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The Church and the Affordable Care Act

With regard to the mandate in the Affordable Care Act (ACA) that requires employers to provide insurance coverage for employees seeking contraceptives, abortion and sterilization medical services, several misconceptions abound concerning the position of the Catholic Church.

First, the Catholic Church is not seeking to deny its employees access to these services. The Church objects to the fact that it is required to directly or indirectly pay for and provide those services to employees working in Catholic social service agencies. Under the ACA mandate, the government decides what is and is not an expression of religion by the exemptions it allows or does not allow. Catholic parishes are exempt but the Church’s schools, hospitals, charities and publishing houses are not. The Church holds that the government should not be able to dictate what is and is not part of a denomination’s religious expression by punishing some Church institutions with fines and holding others exempt. Failure to observe the mandate’s requirement would result in heavy fines.

At issue is our understanding of the First Amendment, which protects the very reason religious people fled from so many European nations, especially England. The free exercise of religion is the first of our Bill of Rights. Congress, it declares, shall make no law respecting an establishment of religion, or prohibiting the free exercise thereof; or abridging the freedom of speech, or of the press; or the right of the people peaceably to assemble, and to petition the Government for a redress of grievances.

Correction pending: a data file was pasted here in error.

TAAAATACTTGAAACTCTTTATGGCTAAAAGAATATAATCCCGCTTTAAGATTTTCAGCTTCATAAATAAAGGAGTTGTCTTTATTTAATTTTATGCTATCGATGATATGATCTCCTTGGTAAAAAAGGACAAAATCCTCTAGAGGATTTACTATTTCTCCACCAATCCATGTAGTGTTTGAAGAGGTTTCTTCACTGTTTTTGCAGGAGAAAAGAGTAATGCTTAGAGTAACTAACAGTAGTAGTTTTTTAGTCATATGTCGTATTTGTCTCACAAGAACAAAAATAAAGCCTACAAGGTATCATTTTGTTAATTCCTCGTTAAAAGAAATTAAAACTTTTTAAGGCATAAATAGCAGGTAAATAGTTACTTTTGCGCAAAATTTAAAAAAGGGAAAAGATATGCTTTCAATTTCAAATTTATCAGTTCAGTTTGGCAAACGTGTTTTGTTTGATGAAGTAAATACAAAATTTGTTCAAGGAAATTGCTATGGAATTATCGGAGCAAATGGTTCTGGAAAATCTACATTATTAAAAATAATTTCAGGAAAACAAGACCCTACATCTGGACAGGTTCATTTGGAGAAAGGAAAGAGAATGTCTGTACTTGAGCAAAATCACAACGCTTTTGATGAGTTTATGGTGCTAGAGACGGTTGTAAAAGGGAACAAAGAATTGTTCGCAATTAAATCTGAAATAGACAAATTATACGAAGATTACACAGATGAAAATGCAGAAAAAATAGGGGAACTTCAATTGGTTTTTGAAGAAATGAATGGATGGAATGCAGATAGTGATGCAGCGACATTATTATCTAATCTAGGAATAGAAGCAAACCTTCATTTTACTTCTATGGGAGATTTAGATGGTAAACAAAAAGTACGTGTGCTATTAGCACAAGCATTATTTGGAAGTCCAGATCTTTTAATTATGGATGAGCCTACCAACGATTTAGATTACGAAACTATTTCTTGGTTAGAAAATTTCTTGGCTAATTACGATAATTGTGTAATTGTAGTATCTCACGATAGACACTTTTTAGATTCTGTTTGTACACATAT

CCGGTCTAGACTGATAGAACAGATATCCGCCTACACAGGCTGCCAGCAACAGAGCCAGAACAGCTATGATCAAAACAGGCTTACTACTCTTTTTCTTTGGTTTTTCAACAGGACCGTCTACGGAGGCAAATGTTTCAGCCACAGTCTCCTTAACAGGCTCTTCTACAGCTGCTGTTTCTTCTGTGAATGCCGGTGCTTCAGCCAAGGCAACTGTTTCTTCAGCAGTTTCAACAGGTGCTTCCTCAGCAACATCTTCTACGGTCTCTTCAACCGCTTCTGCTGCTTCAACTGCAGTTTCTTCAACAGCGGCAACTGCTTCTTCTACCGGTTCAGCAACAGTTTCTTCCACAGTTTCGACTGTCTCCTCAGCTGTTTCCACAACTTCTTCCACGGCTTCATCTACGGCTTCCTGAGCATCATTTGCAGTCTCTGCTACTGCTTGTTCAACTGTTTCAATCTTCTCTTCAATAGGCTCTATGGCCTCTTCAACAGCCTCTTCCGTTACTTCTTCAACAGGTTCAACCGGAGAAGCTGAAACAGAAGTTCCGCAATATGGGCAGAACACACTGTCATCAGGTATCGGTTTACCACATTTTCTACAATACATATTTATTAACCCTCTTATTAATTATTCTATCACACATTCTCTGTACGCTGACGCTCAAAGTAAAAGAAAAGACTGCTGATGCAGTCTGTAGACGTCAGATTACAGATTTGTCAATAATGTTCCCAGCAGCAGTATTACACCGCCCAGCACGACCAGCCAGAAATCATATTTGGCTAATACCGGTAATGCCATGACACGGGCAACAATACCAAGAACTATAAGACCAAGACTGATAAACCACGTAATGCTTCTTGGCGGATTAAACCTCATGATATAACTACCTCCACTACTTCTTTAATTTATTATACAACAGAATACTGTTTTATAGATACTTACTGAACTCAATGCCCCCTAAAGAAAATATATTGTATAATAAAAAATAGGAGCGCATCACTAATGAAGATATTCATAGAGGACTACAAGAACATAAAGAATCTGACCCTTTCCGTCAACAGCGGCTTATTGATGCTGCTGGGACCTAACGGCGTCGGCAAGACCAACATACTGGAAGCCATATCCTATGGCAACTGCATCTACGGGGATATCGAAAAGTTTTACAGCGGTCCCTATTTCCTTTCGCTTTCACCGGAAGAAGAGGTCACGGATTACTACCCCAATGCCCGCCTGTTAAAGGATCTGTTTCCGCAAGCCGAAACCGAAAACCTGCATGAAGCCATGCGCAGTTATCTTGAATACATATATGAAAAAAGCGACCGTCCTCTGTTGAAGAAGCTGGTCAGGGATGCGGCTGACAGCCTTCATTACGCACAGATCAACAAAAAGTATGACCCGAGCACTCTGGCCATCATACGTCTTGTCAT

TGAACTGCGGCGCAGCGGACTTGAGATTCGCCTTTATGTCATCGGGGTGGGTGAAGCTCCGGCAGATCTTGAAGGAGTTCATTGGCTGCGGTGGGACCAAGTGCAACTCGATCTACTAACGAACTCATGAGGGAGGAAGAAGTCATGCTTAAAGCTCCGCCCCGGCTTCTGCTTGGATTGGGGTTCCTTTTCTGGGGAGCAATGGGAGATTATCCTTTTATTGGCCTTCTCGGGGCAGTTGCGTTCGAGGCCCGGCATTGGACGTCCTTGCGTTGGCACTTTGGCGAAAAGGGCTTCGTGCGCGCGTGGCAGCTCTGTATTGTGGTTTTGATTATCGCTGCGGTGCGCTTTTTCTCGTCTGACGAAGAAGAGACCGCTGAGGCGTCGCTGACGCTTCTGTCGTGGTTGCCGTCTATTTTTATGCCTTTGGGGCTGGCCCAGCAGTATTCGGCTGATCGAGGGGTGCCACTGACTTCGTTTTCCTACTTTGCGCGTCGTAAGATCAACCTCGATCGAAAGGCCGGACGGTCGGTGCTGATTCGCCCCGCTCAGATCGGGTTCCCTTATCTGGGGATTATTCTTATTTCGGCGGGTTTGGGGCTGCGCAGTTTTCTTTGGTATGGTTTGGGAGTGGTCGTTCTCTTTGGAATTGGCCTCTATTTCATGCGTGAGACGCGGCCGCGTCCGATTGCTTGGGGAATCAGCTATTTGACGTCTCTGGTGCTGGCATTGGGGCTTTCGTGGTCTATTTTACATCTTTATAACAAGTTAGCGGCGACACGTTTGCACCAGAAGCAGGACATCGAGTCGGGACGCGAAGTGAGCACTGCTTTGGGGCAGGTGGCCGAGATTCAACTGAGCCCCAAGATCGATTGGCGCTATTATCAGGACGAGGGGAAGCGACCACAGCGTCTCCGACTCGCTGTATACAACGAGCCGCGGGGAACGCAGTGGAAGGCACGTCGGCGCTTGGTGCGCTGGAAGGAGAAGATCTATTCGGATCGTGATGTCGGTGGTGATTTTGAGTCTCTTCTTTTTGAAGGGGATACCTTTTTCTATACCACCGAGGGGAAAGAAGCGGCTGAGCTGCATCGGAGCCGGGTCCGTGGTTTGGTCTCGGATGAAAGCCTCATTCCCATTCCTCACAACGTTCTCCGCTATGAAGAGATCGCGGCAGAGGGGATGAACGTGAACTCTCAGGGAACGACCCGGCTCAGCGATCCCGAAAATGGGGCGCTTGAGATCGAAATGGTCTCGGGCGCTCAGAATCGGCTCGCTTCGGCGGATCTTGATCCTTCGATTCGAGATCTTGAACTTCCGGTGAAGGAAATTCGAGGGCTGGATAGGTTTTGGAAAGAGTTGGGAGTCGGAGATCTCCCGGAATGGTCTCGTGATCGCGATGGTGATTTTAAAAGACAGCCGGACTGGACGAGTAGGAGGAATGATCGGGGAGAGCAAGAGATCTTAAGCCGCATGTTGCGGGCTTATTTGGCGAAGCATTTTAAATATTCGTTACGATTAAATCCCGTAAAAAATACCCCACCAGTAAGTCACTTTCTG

Second, this isn’t just about government control and the Catholic Church. Other churches have serious concerns about what is at stake. Our challenge isn’t simply about providing “free” access to contraceptives, as many opinion columnists shape the narrative. Sterilization and abortion are likewise involved and should be included in discussions about the Affordable Care Act.

The big question is this: Who decides what constitutes the exercise of a church’s religious tenets and beliefs, the U.S. government or the religious practices of a body of believers? Stated another way: Is the exercise of religion confined to what believers say and do in church on Sunday or can they exercise their faith in public apart from Sunday worship services? Are beliefs to be held only in private, or can they be actualized in public activities free from state regulation?

The Catholic Church’s challenge to the ACA mandate is not being made simply on its own behalf. Our Church’s challenge is on behalf of all Americans – those of faith and those who do not practice faith. The issue is one of constitutional law, not religious zealotry. One of the purposes of the U.S. Constitution was to protect religion from control of the state, to protect citizens from a state-established religious denomination. If the Supreme Court holds that governmental policy has value that trumps the free exercise of religion, a very dangerous precedent would be established – one that negates what the First Amendment was designed to protect.

There are many voices today proclaiming the state should be free from religion, a position far removed from our nation’s founders, who held to the position that religion is to be free from state-imposed regulation of its expressions. The Church believes the Affordable Care Act should not be involved with how churches express in public what they profess on Sundays. Free exercise of religion occurs outside of Sunday professions of faith made inside houses of worship.

Father Charles Irvin is the founding editor of FAITH Magazine and is retired